Student-Built Food Dehydrator Adds New Dynamic for Todos Santos Food Producers

It arrived in pieces, along with the tools to build it. Carefully tucked in Hairik Honarchian bags was everything needed to finish a food-grade passive solar dehydrator that could processes up to 100 pounds of produce in a matter of days. Honarchain, a Colorado State University student pursuing a Master of Agriculture degree, visited the CSU Todos...

It arrived in pieces, along with the tools to build it. Carefully tucked in Hairik Honarchian bags was everything needed to finish a food-grade passive solar dehydrator that could processes up to 100 pounds of produce in a matter of days.

Honarchain, a Colorado State University student pursuing a Master of Agriculture degree, visited the CSU Todos Santos Center in Baja California Sur in October as part of a College of Agricultural Sciences course. The class, led by Department of Soil and Crop Sciences faculty Suellen Melzer and Addy Elliot, worked on several projects during the trip. The food dehydrator was Honarchain’s focus.

“It is a device that can help generate added value to the food products that are already being produced, and, thus, be helpful economically; it would reduce post-harvest food waste,” Honarchain said. “And it will do all these in an environmentally friendly manner. It is solely powered by sun, and, therefore, has a zero carbon footprint when being operated.”

Members of the Todos Santos community had identified food preservation as a chance to grow the market for local food producers. A local carpenter in Todos Santos helped cut 100 pieces of lumber on-site at the CSU Center to serve as the dehydrator’s structure. Fellow student Justin Tanner helped Honarchain complete the construction.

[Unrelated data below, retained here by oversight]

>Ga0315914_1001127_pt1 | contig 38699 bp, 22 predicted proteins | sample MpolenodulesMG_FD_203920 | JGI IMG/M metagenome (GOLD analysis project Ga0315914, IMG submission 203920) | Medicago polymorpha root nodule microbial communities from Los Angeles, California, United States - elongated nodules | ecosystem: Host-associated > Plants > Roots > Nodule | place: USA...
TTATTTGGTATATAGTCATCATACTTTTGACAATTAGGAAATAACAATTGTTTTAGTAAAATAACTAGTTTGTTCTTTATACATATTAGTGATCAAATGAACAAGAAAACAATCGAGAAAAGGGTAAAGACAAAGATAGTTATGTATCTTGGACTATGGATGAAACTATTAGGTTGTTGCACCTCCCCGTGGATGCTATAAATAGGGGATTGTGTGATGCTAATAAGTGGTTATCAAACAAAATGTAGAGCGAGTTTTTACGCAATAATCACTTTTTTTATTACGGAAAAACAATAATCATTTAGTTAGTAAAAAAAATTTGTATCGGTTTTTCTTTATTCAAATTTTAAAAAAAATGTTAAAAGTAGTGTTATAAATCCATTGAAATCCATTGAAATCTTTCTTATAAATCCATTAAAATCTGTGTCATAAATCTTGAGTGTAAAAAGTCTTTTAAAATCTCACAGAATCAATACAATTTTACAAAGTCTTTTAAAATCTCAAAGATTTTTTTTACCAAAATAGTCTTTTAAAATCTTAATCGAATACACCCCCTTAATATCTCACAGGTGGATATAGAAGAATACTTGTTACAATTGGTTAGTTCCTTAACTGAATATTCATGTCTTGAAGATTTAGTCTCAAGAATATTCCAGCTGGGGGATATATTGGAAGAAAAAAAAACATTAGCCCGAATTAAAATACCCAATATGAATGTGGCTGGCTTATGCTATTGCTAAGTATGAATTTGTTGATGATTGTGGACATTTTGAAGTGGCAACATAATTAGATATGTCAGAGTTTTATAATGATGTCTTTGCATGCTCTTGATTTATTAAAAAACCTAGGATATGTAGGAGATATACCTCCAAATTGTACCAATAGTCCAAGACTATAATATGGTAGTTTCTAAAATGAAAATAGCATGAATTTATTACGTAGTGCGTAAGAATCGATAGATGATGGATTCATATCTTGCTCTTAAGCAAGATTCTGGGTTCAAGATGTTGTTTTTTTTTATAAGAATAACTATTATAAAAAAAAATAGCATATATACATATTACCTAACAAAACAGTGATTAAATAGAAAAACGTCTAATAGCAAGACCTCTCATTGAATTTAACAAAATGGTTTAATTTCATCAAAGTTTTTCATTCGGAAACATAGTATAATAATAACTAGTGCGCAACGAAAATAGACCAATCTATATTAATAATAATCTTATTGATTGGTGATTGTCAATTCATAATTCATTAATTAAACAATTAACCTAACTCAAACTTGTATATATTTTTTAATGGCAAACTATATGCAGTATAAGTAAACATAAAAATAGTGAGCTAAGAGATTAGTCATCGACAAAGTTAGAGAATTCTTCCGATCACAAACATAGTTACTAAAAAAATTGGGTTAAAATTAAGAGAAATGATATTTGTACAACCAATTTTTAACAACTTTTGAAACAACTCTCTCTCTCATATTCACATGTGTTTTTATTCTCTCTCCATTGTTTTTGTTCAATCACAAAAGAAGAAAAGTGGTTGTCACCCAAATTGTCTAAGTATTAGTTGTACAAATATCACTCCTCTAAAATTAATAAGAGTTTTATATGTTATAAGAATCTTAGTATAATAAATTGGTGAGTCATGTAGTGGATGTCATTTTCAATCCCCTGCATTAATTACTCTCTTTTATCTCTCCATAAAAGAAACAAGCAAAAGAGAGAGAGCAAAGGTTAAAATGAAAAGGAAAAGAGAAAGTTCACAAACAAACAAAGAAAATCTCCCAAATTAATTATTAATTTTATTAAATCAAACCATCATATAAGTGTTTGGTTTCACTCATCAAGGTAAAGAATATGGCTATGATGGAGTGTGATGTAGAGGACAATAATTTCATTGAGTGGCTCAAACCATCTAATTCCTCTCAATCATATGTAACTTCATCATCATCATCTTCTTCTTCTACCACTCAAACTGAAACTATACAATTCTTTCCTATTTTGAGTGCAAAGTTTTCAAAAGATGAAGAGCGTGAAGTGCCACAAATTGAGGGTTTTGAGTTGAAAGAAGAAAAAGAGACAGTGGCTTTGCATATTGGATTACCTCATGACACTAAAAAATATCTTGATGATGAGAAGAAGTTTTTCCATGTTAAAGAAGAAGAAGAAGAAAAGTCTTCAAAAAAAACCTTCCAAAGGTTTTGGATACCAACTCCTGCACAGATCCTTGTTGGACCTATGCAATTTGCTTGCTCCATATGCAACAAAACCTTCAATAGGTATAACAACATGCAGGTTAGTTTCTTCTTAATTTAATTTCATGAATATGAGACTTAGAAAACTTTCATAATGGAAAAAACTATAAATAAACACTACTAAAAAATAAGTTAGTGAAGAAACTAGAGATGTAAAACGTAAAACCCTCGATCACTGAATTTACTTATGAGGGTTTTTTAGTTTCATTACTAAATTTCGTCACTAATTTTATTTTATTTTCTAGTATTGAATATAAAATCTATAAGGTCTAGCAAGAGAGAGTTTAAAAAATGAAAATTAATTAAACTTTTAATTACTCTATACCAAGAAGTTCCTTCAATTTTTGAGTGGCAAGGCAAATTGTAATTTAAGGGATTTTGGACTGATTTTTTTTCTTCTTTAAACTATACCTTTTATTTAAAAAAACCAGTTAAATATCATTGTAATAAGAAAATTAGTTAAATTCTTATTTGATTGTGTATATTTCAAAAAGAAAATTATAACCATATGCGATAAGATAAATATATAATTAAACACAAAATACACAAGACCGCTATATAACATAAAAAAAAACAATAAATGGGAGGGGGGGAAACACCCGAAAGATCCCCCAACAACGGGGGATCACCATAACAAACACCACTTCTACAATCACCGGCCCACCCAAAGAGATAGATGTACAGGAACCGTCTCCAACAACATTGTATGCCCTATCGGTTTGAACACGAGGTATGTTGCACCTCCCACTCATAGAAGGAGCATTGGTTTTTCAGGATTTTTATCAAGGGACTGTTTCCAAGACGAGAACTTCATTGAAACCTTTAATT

Giving the local community access to a dehydrator should help local growers, said Miguel Angel Leon Amador, of Todos Santos.

“During the mango season, many mangoes go to waste,” Leon Amador said. “It would be great if they could learn how to dehydrate. It would also help those who have herbs in their houses because the market for herbs, especially dried, is a good economic option. Also learning how to dry fish or meat would be excellent.”

Given the community request established in the Community Needs Assessment, completed in 2014, Honarchain hopes the device will have a positive impact in the community.

“I am, moreover, certain that the dehydrator will prove itself to be a valuable asset both for the local food producers, as wells as, for the US and Mexican students, who will visit the Center and learn about it and experiment with,” Honarchain said. “It is a device that can help generate added value to the food products that are already being produced, and, thus, be helpful economically; it would reduce post-harvest food waste.”

Source: source.colostate.edu